Women Switching Contraceptives – Anyone Think They are Making Us Miserable?

Holy Hormones Honey! Over the years I have seen time and time again where women are blamed for not taking this or not taking that.  Not getting the Gardasil HPV vaccine with its severe and debilitating side effects or not taking synthetic hormonal contraceptives that mess up the delicate endocrine hormone balance in our bodies. And if we complain or protest ‘they’ say it is all in our heads. What a crock. How about acknowledging that these drugs are messing up our bodies and listening to us for a change.  When the first birth control pills were brought on the market in the 1960’s, they were trialed in Puerto Rico and those women said ‘hell no.’ Their country listened to them.  But in the U.S. – it was business as usual.  And here we are 4o some odd years later…generations down the road and thousands if not millions of women suffering from hormone imbalance.

Side effects from hormone contraceptives do not go away with time.  They worsen if the balance is not corrected.
Not to mention that they deplete nutrients along the way.

Switching Contraceptives Effectively

Well

By JANE E. BRODY
September 17, 2012

The United States has one of the highest rates of unwanted pregnancies in the developed world — nearly half of pregnancies here are unintended, and there’s been no improvement in the situation for a decade.

Why? For one thing, women often encounter problems when the birth-control method they had been using no longer works well for them. Many women and their doctors are poorly versed in the wide array of effective choices and how to switch from one method to another without risking pregnancy.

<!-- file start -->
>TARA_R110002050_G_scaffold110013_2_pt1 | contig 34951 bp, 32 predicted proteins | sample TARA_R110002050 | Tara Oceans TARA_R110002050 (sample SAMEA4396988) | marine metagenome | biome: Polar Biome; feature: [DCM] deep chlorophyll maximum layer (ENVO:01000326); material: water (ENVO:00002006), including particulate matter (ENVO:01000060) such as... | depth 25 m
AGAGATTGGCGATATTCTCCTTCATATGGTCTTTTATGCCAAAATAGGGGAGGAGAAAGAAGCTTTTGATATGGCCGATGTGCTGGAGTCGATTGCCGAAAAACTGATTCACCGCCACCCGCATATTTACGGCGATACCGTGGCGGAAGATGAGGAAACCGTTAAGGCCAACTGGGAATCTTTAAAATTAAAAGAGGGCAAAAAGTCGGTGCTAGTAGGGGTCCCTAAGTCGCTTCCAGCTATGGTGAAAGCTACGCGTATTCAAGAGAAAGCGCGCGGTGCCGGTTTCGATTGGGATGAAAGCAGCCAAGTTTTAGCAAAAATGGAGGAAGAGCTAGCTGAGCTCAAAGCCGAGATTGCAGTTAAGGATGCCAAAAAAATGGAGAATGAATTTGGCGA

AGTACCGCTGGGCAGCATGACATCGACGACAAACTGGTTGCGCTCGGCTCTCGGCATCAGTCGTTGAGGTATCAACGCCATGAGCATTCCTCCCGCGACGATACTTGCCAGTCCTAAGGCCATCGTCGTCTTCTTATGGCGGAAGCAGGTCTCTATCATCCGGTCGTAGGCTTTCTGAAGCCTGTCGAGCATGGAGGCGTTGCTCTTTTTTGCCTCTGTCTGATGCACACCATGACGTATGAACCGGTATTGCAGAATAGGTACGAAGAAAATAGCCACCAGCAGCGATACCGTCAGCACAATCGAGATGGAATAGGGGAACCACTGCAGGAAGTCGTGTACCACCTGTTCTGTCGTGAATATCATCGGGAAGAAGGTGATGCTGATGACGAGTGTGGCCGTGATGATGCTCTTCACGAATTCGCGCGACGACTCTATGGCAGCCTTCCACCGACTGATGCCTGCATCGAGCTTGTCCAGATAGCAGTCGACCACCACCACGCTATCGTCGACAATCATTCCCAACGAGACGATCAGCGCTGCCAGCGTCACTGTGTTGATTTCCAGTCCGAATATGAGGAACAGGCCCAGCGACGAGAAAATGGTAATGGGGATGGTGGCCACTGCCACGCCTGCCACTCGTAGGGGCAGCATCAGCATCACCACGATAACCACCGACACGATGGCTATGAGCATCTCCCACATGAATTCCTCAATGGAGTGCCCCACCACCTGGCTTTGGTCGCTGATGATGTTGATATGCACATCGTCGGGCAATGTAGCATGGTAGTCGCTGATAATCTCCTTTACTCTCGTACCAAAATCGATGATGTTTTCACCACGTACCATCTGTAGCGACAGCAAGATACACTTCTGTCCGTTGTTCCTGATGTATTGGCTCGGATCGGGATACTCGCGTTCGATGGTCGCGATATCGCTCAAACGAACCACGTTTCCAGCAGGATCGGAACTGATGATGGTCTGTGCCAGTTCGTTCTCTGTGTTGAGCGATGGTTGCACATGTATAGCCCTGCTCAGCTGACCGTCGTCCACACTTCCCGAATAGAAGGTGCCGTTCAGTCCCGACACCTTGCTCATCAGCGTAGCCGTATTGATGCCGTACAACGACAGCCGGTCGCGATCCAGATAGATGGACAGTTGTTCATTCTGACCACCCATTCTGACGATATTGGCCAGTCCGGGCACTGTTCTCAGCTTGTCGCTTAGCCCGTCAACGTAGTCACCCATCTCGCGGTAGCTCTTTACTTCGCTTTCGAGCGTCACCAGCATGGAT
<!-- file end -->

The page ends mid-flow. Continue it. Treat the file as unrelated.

Women choose to switch with surprising frequency. In a national study of contraceptive switching rates, researchers at the Battelle Centers for Public Health Research and Evaluation concluded that “many women are probably dissatisfied with their experiences with particular methods.” With discontinuation rates as high as 90 percent for some methods, the researchers found that 40 percent of married women and 61 percent of unmarried women in the study had switched methods over two years.

Disturbingly, the researchers also found that “about one in 10 women choose to abandon contraception altogether, even while they are at risk of an unintended pregnancy.”

Most women get their contraceptives from family doctors and health clinics, not from gynecologists who are presumably well informed about the choices and able to help women select a method, or two methods, best suited to their circumstances. Without proper guidance on how to make these changes safely, gaps often occur in contraceptive protection that can result in an unintended pregnancy.

Changes in Birth Control

A variety of issues can affect a woman’s contraceptive choice and prompt her to change it or abandon contraception, said Dr. Ruth Lesnewski, a family physician who directs the nonprofit Reproductive Health Access Project and works at a community health clinic in Manhattan. Among them:

  • A change in life circumstance, like a new relationship, a new job with different insurance, or a move to another city where she has to find a new doctor.
  • Among unmarried women, a change from sporadic sexual relations to a more serious relationship, or vice versa.
  • Side effects from a current contraceptive, prompting a woman to stop using it, sometimes without telling the doctor or asking for an alternative. “Often the side effects are very minor, and all a woman needs is a little reassurance that they are nothing to worry about and will go away with time,” Dr. Lesnewski said.

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PG

Author: Leslie Carol Botha

Author, publisher, radio talk show host and internationally recognized expert on women's hormone cycles. Social/political activist on Gardasil the HPV vaccine for adolescent girls. Co-author of "Understanding Your Mood, Mind and Hormone Cycle." Honorary advisory board member for the Foundation for the Study of Cycles and member of the Society for Menstrual Cycle Research.